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Madame Cézanne in a Red Armchair

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Cézanne's wife, Hortense Fiquet, was his most frequent model—he painted nearly thirty portraits of her. Posing for Cézanne demanded great patience, for he was a slow and painstaking worker and always required the presence of the model. This early portrait has a serene monumentality, its many...

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Ambroise Vollard (b. 1867 - d. 1939), Paris [see note 1]; by 1907, probably sold by Vollard to Egisto Fabbri (b. 1866 - d. 1933), Florence [see note 2]; 1928, sold by Fabbri to Georges Wildenstein and Paul Rosenberg and Co., Paris (stock no. 2265) [see note 3]. By 1930, Robert Treat Paine II (b. 1861 - d. 1943), Boston [see note 4]; 1944, bequest of Robert Treat Paine II to the MFA. (Accession Date: November 9, 1944) NOTES: [1] Vollard archives, no. 231. See John Rewald, "The Paintings of Paul Cézanne: A Catalogue Raisonné" (New York, 1996), vol. 1, cat. no. 324, pp. 219-220. [2] Egisto Fabbri was one of the first collectors to purchase the works of Cézanne through Vollard. According to notes in the curatorial file, Fabbri lent this painting to the Salon d'Automne, Paris, in 1907. Also see Lucien Henraux, "I Cezanne della Raccolta Fabbri," Dedalo 1 (1920): 53-58 and ibid., "Une grande collection de Cézanne en Italie: La Collection Egisto Fabbri," L'Amour de l'Art November 1924, p. 331, fig. 6216. [3] Fabbri sold thirteen of his Cézanne paintings to the dealers Georges Wildenstein and Paul Rosenberg of Paris. A document of November 15, 1928, confirms their receipt by intermediary Tammaro De Marinis, who oversaw their transport out of Italy. See Francesca Bardazzi, Cézanne in Florence: Two collectors and the 1910 exhibition of Impressionism (exh. cat. Palazzo Strozzi, Florence, March 2 - July 29, 2007), 25-26, 278, doc. 11. [4] Mr. Paine first lent this painting to the MFA in 1930.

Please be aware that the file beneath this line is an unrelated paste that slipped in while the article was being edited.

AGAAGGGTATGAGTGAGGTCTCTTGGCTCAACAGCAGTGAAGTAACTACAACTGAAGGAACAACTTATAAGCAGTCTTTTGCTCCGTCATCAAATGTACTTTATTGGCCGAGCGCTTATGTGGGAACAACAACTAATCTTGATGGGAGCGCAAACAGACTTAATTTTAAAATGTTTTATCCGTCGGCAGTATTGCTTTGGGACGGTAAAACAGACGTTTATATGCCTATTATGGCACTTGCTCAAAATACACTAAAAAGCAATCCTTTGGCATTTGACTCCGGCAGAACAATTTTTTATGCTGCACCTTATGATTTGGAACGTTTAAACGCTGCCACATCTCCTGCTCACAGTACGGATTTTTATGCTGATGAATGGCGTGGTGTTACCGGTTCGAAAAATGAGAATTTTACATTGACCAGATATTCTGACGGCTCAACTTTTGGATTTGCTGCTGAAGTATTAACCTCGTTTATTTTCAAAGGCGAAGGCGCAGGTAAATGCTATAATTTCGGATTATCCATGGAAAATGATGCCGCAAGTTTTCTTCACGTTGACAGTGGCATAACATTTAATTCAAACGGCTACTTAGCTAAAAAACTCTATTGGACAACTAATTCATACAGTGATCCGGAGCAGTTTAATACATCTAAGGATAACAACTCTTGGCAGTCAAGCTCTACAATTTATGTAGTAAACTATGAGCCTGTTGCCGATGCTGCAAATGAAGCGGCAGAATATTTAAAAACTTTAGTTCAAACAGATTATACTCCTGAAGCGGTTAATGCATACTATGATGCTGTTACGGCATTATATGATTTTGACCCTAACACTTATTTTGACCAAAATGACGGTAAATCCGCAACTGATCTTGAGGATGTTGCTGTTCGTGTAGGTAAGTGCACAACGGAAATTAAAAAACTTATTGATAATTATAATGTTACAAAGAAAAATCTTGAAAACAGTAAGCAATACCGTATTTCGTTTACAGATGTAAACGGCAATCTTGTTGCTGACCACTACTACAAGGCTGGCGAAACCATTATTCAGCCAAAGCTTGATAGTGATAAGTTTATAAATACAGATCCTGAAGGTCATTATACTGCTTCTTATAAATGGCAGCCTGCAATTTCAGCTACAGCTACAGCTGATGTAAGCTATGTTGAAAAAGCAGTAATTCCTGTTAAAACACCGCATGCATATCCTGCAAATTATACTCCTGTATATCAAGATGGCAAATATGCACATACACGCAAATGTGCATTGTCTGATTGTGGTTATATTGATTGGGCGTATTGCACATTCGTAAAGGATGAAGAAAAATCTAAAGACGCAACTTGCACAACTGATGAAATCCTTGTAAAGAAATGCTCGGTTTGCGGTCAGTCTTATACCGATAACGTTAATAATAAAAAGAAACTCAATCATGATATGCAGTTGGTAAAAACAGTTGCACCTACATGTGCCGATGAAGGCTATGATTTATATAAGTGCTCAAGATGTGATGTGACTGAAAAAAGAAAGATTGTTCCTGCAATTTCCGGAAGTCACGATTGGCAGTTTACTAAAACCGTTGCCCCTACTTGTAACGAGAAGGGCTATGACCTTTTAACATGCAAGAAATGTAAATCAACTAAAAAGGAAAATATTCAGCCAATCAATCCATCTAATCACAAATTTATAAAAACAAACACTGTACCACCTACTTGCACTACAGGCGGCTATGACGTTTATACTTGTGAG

Credit Line

Bequest of Robert Treat Paine, 2nd

about 1877


72.4 x 55.9 cm (28 1/2 x 22 in.)

Accession Number


Medium or Technique

Oil on canvas